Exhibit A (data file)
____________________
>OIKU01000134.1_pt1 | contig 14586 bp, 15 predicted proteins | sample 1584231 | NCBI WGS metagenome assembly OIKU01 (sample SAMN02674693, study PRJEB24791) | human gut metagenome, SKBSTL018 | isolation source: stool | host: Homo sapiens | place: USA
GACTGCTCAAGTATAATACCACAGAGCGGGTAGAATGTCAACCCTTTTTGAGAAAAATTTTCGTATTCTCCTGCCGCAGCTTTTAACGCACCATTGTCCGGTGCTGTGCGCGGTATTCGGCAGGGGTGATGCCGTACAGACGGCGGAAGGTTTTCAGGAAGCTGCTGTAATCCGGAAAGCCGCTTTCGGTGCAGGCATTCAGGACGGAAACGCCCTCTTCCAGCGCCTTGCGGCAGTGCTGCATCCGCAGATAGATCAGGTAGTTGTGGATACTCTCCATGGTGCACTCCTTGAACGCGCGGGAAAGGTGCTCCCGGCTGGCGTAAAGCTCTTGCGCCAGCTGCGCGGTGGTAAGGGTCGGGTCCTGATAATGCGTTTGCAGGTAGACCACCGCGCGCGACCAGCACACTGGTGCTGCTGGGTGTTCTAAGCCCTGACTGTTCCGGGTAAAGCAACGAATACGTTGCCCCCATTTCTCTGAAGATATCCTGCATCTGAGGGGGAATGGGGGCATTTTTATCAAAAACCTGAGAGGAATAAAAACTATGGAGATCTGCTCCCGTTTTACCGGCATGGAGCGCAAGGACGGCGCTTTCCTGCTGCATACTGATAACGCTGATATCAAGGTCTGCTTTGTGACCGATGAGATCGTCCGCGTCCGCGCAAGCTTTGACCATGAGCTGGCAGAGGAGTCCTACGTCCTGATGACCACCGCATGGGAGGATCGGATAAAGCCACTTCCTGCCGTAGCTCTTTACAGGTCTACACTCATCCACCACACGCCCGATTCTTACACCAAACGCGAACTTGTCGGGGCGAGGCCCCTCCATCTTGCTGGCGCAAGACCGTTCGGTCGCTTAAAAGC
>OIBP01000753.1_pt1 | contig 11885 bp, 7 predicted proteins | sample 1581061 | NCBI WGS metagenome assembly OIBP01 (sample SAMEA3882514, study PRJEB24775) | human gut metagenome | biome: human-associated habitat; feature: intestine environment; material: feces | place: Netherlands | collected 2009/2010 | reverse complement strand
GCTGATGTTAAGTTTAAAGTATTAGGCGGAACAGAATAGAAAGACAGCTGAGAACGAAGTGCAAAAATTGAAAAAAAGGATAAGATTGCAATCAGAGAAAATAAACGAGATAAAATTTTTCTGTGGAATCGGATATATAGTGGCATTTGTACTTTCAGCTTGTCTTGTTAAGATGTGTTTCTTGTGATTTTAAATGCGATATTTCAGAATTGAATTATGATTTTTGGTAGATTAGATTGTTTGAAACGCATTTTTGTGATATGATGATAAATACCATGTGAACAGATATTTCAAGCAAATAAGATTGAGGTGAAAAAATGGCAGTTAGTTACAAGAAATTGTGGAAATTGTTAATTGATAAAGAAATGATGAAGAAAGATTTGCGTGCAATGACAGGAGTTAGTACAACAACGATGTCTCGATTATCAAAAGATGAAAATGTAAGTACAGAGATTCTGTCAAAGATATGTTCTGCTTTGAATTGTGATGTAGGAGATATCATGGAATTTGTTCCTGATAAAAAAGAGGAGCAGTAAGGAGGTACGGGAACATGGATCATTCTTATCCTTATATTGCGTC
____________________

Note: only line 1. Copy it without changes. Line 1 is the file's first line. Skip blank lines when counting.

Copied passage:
>OIKU01000134.1_pt1 | contig 14586 bp, 15 predicted proteins | sample 1584231 | NCBI WGS metagenome assembly OIKU01 (sample SAMN02674693, study PRJEB24791) | human gut metagenome, SKBSTL018 | isolation source: stool | host: Homo sapiens | place: USA